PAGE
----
Prince George's County Executive Lawrence J. Hogan offered further comprises yesterday to striking public employes in an effort to end the county's week-long labor dispute.

Hogan's offer to reach agreement on one contract item and two other strike-related issues came after the county executive met yesterday morning with a federal mediator trying to resolve the first public employe strike in the county's history.

Five locals of the American Federation of State, County and Municipal Employees, whose 1,500 members represent clerical staff in the county, road crews and jail guards, have been on strike since early last Tuesday morning.

County officials and union leaders have disputed the strike's effectiveness.

Hundreds of picketers marched around 11 county facilities all last week, bringing activity almost to a standstill at several sites, including the county landfill, animal shelter and jail.

In a statement released by aides, Hogan said he was willing to work out a solution with union leaders on the issues of union security, amnesty for striking workers and the firing of jail guards who walked off the job despite a court injunction last Tuesday, sparking a riot by 200 inmates.

Hogan, who has previously said he would not accept union demands that a new contract required union membership as a condition of employment, said yesterday that "Even on this point we have suggested a compromise."

Hogan would not say what that compromise would be. Union officials, told of Hogan's statement yesterday, said that they too were willing to comprise on their union security demands.

Hogan also said that with the exception of striking jail guards he would take no action against union members who walked off the job last week, provided union officials agreed not to fine nonstriking members $50 a day as its leaders have previously threatened.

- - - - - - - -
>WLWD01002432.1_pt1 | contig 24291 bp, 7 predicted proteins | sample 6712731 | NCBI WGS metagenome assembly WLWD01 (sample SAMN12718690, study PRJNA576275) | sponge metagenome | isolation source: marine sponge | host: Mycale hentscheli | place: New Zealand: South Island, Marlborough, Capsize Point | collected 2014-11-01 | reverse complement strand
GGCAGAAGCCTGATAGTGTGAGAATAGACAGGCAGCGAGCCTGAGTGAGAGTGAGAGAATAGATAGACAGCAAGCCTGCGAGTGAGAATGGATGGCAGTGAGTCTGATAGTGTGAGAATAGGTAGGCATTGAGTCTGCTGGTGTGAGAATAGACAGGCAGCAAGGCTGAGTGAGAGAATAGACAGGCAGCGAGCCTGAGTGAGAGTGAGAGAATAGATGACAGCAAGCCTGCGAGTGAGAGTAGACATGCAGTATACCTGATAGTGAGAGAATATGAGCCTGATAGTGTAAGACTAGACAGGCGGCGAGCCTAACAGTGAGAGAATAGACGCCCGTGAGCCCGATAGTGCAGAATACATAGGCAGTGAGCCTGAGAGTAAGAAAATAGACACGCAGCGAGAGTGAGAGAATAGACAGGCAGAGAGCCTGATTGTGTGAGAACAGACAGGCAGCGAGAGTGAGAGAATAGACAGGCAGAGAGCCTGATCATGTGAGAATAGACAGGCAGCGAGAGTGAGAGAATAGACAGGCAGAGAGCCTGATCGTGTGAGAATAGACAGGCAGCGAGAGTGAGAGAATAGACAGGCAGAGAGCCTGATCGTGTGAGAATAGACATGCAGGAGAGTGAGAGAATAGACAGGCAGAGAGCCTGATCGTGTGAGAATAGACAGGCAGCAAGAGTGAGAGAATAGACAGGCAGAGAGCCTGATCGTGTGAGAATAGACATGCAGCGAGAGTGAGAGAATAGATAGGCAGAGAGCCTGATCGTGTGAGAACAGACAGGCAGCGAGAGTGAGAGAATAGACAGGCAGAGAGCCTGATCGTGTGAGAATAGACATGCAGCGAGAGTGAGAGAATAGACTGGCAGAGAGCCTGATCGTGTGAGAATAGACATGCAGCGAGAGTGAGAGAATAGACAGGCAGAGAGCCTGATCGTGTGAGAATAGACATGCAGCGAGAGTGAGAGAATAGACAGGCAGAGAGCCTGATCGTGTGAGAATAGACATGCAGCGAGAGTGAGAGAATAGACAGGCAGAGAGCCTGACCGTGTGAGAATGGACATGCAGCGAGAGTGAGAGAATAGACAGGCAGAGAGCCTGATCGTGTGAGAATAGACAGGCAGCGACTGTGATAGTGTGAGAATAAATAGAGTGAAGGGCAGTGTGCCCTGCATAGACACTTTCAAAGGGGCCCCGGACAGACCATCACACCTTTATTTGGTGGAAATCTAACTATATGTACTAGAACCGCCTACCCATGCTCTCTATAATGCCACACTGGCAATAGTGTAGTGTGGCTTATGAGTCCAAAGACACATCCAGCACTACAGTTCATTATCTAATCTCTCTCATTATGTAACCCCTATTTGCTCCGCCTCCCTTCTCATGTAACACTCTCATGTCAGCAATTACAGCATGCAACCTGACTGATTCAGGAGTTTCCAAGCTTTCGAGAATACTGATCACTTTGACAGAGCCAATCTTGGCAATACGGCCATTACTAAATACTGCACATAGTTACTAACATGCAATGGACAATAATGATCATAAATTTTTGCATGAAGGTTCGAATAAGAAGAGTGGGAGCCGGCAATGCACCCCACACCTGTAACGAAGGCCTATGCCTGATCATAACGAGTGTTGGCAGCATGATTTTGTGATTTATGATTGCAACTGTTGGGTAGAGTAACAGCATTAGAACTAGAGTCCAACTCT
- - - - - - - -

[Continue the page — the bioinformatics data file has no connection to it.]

Hogan rejected a union demand brought up at an eight-hour bargaining session last Friday with federal meditor Brian Flores that Union members be allowed to use paid annual leave time to cover the days they were out walking picket lines. "I'm not willing to pay them for striking," Hogan said.

On the issue of the jail guards, which all sides agree will determine whether a settlement can be reached in the protracted labor dispute, Hogan moderated his previous position that all striking guards have been permanently fired.

While reiterating his opposition to allowing the guards to return to work, Hogan said that each firing "will be judged on a case-by-case basis and where mitigating circumstances exist, they will be taken into account."

The guards have been on strike since 12:01 a.m. Tuesday when the night shift walked off the job, sparking a riot of some 200 prisoners. The guards refused to return to their posts despite a circuit court order to do so. g

Union officials have said that there can be no settlement of the strike unless all its members, including the jail guards, are allowed to return to work. Jail officials have begun hiring private and security guards and corrections officers laid off by the District of Columbia to replace the striking guards.

Circuit Court Judge James M. Rea is scheduled to decide to day whether some 80 guards -- of a total of 126 -- who received copies of his court order should be held in contempt of court and possibly fined or jailed or defying his order that they return to the job.

That hearing is expected to be followed by a negotiation session possibly today or tomorrow with Flores at the Federal Mediation and conciliation Service in Washington. Now meeting hs been scheduled yet, a spokesman for Flores said yesterday.

Flores called the two sides together last Friday for their first meeting since the strike began.At that time country and union officials were able to compromise on two of three issues that had led to the strike.

The union dropped its demand for a full-time county-paid chief shop steward for the five locals. The two sides also comprised on granting the union 75 paid leave days to allow union leaders to attend meetings and conferences. The union had wanted 126 days and Hogan had said he would give them none.